Opinion | Unemployment benefit reform runs counter to government growth and productivity goals

Cutting language classes for highly skilled workers hurts the people Denmark needs most

Studies show that foreign workers create growth and jobs in Denmark. Nevertheless, they were overlooked in the government’s recent unemployment benefit changes, which cut money for Danish-as-a-second-language classes.

The unemployment benefit agreement goes against the recommendations of a number of studies showing that foreign workers’ Danish skills are necessary for their integration in the workplace. Moreover, Danish classes are necessary for the country’s ability to attract them in the first place.

Both employers and foreign employees themselves see Danish classes as being the central element of their workplace and social integration. For many people applying for work in Denmark, Danish is seen as being the key to getting hired.

What’s more, saving money on Danish programmes for adult foreign residents runs counter to the goal of many programmes established to attract foreign employees. 

Our organisations represent the country’s largest companies either through their membership in the Consortium for Global Talent, which gathers the country’s 17 largest companies, or through their participation in “Reception and retention of foreign labour II”, a collaborative effort bringing together organisations from all of the local councils in central Denmark. 

Both the abovementioned initiatives have been established in order to make Denmark an attractive place to live, study and work so that the country can better attract highly skilled foreign labour. The initiatives work towards improving the overall situation for foreign workers. We, if anyone, are especially aware of the contribution that foreign workers make to their companies in terms of competitiveness and growth. At the same time, we can also see the potential accompanying spouses and foreign students have for contributing to society as a source of new knowledge that can open doors to new export markets – not least if they have adequate Danish skills.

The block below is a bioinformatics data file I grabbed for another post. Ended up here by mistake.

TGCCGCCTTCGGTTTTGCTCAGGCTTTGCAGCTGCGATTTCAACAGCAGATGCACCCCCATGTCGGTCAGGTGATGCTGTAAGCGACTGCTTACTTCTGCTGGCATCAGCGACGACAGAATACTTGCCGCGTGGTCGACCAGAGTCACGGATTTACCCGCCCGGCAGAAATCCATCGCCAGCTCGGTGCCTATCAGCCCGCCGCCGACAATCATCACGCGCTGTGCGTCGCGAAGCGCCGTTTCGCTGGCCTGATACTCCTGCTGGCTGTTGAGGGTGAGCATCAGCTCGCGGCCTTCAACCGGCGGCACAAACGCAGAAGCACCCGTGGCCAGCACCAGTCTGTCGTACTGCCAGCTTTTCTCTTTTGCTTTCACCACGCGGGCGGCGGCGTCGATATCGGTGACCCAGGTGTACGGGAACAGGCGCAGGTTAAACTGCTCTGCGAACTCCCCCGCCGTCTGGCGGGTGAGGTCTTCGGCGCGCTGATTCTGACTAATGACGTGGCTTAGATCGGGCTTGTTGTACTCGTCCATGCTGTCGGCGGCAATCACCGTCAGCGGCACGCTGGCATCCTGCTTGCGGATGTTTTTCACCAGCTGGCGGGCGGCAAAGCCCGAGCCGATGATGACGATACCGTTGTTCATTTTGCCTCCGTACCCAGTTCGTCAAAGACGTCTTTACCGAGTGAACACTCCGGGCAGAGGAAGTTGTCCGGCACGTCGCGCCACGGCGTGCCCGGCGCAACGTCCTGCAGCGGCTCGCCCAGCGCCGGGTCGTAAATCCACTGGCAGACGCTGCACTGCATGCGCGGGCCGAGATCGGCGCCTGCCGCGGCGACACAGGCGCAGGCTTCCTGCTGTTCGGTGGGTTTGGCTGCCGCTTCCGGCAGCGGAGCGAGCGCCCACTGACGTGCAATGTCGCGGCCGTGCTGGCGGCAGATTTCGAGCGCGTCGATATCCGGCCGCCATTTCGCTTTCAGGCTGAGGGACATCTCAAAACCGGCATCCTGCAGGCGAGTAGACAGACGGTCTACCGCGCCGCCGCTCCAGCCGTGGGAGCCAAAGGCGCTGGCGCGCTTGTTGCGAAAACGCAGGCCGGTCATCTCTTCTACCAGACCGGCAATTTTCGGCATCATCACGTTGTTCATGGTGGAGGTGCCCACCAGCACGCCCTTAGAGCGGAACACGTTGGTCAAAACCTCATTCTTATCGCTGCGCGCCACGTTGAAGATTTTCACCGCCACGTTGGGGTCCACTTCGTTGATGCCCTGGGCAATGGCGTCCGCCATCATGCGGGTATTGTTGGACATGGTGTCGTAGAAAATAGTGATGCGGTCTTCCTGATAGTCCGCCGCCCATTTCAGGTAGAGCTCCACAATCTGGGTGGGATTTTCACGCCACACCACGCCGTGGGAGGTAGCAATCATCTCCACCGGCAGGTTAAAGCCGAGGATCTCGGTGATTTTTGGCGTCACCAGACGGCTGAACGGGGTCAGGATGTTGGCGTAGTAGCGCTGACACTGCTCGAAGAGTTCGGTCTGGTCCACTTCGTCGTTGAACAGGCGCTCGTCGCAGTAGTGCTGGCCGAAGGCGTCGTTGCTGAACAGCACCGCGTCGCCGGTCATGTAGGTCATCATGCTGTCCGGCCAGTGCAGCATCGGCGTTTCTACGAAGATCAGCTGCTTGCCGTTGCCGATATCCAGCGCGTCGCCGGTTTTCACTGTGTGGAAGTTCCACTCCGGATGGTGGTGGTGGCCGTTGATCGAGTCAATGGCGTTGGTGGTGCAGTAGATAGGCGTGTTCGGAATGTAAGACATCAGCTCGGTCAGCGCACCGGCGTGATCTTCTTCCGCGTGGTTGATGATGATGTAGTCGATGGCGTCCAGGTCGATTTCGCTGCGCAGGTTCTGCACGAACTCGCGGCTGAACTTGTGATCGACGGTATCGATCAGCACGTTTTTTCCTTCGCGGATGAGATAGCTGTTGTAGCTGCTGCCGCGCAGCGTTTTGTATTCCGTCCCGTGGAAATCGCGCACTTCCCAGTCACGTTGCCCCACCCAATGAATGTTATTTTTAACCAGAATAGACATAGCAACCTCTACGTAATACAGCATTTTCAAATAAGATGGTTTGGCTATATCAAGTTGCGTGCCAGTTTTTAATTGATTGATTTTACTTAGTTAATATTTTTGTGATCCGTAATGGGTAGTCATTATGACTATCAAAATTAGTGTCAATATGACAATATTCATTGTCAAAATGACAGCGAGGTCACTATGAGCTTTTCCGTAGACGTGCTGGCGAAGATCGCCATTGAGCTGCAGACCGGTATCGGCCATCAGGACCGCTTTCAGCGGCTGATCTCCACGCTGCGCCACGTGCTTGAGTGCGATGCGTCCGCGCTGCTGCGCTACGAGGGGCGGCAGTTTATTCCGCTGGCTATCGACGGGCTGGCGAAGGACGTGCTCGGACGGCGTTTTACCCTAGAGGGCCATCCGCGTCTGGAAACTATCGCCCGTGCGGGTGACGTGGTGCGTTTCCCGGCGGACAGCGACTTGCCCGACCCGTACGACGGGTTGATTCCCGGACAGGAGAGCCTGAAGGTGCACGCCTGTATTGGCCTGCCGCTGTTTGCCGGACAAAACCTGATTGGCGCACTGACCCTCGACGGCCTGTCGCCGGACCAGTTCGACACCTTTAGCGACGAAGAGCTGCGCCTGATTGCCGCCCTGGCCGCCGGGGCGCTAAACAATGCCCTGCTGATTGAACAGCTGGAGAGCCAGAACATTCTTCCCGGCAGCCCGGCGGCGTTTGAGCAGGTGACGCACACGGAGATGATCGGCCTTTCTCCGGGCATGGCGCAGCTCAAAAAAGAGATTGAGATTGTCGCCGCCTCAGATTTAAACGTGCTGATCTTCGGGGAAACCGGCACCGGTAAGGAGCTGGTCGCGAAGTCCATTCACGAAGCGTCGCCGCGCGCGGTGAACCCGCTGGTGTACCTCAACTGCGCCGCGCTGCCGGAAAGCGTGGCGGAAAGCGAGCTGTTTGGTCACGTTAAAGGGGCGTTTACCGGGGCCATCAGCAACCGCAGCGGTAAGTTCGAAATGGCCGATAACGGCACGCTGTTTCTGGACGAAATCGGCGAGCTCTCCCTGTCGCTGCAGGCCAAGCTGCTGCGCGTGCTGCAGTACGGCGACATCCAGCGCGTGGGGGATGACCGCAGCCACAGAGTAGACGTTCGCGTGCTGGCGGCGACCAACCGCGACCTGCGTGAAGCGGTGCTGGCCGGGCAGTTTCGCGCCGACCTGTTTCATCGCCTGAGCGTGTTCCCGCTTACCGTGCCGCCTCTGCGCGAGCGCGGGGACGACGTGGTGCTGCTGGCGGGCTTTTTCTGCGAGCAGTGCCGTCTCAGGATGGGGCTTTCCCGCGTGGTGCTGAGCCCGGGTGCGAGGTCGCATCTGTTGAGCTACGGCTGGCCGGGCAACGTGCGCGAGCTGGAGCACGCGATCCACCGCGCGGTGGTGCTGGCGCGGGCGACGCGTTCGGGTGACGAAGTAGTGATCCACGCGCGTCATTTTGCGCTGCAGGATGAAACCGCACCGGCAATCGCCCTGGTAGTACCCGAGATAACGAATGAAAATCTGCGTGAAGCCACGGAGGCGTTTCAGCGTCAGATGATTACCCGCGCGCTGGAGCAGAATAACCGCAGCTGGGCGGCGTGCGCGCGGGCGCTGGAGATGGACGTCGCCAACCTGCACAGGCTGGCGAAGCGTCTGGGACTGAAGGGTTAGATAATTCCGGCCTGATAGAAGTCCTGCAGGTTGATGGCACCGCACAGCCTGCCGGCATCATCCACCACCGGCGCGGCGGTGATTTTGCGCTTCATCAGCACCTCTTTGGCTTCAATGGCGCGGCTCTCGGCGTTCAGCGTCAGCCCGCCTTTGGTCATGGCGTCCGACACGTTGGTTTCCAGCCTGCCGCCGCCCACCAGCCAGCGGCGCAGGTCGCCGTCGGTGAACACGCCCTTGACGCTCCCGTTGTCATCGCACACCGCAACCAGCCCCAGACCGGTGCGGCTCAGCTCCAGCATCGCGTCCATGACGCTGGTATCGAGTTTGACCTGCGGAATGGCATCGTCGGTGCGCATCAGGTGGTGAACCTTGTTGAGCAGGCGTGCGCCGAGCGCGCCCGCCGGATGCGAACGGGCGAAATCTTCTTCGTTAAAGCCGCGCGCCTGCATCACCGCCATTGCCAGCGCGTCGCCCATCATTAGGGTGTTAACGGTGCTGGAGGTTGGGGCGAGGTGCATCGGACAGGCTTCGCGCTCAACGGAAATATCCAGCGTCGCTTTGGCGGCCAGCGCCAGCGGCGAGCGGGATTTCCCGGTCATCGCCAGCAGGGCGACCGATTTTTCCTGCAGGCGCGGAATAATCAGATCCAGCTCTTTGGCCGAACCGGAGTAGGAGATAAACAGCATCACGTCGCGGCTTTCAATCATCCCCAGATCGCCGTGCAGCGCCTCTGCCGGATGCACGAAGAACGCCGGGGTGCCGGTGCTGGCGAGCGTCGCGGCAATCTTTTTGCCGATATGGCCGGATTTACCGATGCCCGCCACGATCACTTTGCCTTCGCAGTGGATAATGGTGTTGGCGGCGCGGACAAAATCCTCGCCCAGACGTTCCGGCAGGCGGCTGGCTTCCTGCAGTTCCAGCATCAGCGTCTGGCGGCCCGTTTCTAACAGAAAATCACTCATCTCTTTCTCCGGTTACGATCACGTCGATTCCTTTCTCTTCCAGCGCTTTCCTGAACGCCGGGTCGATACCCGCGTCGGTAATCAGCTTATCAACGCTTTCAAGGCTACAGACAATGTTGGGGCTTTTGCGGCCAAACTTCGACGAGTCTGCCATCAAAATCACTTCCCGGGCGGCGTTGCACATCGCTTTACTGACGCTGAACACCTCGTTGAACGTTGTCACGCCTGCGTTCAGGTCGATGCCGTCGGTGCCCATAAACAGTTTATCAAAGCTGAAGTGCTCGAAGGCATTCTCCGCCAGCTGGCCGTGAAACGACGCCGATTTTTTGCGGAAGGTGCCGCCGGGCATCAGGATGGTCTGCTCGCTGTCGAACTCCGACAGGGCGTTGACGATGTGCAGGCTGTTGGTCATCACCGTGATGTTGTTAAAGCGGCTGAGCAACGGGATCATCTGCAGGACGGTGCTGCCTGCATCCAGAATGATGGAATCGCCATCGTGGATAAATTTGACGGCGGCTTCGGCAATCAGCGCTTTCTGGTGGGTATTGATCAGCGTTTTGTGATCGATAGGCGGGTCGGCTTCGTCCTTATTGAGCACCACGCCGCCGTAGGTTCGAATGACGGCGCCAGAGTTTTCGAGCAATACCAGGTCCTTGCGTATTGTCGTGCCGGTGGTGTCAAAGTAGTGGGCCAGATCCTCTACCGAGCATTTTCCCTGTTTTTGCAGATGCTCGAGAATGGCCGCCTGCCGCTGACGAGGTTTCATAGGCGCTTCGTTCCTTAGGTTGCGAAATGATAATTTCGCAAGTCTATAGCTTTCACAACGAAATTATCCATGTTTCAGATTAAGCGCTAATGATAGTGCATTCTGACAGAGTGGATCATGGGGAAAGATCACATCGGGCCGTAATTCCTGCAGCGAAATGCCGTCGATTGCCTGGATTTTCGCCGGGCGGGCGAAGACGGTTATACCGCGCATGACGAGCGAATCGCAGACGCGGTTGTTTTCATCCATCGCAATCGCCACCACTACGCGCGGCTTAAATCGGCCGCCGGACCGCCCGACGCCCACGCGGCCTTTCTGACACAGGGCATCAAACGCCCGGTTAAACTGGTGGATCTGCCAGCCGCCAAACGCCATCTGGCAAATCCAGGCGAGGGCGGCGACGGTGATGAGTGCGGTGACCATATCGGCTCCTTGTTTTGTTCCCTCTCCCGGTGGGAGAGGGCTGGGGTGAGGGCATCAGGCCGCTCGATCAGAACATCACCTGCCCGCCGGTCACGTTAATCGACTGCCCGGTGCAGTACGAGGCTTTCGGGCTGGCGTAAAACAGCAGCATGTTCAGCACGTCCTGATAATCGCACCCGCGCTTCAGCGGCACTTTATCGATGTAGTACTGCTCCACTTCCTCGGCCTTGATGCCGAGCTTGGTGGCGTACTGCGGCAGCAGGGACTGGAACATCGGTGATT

In 2012, the Confederation of Danish Industries calculated that companies hiring a foreign specialist will increase their productivity by three percent more than companies hiring a Danish specialist. What’s more, a 2010 study by think tank DEA showed that foreign employees create spinoff jobs for Danes. Moreover, according to a 2011 Centre for Economic and Business Research study, making an investment to retain highly skilled foreign employees is money well spent. These types of employees, together with their accompanying family, if they remain in Denmark for eight years, contribute 1.9 million kroner to the public coffers.

Most recently, at 2013 Productivity Commission report found that even though foreign employees are an important source of new knowledge for Denmark, we lag behind other countries when it comes to attracting them. This is partly because they consider Danish to be a hindrance. 

Nevertheless, the government will raise the language barrier even higher. For foreigners who come to Denmark to work, the changes mean they will no longer be offered a Danish-as-a-second-language programme that is geared toward passing a national Danish test. Instead they will be allowed to enrol in Danish classes. For this reason, language school network Lærdansk, educators’ association Uddannelsesforbundet and language school association De Danske Sprogcentre, have come out against the reform of unemployment benefits, since it will affect foreign employees who will be in Denmark for a number of years, and the 66 percent of foreign students who are interested in remaining in Denmark after they graduate. 

In other words, the people Denmark needs most will be hardest hit by the changes. 

The changes to the Danish programmes run counter to the government’s 2011 programme, which states that it will make a concerted effort to make it easier to attract foreign workers. What we hoped was that this would mean improving foreign recruiting, better reception of accompanying families and partners and improved conditions for those families. 

But, just like on the pitch, you can’t win this competition if you are scoring own goals. 

Tine Horwitz is the CEO of the Consortium for Global Talent 

Tiny Maerschalk is the project manager for International Community/Erhverv Aarhus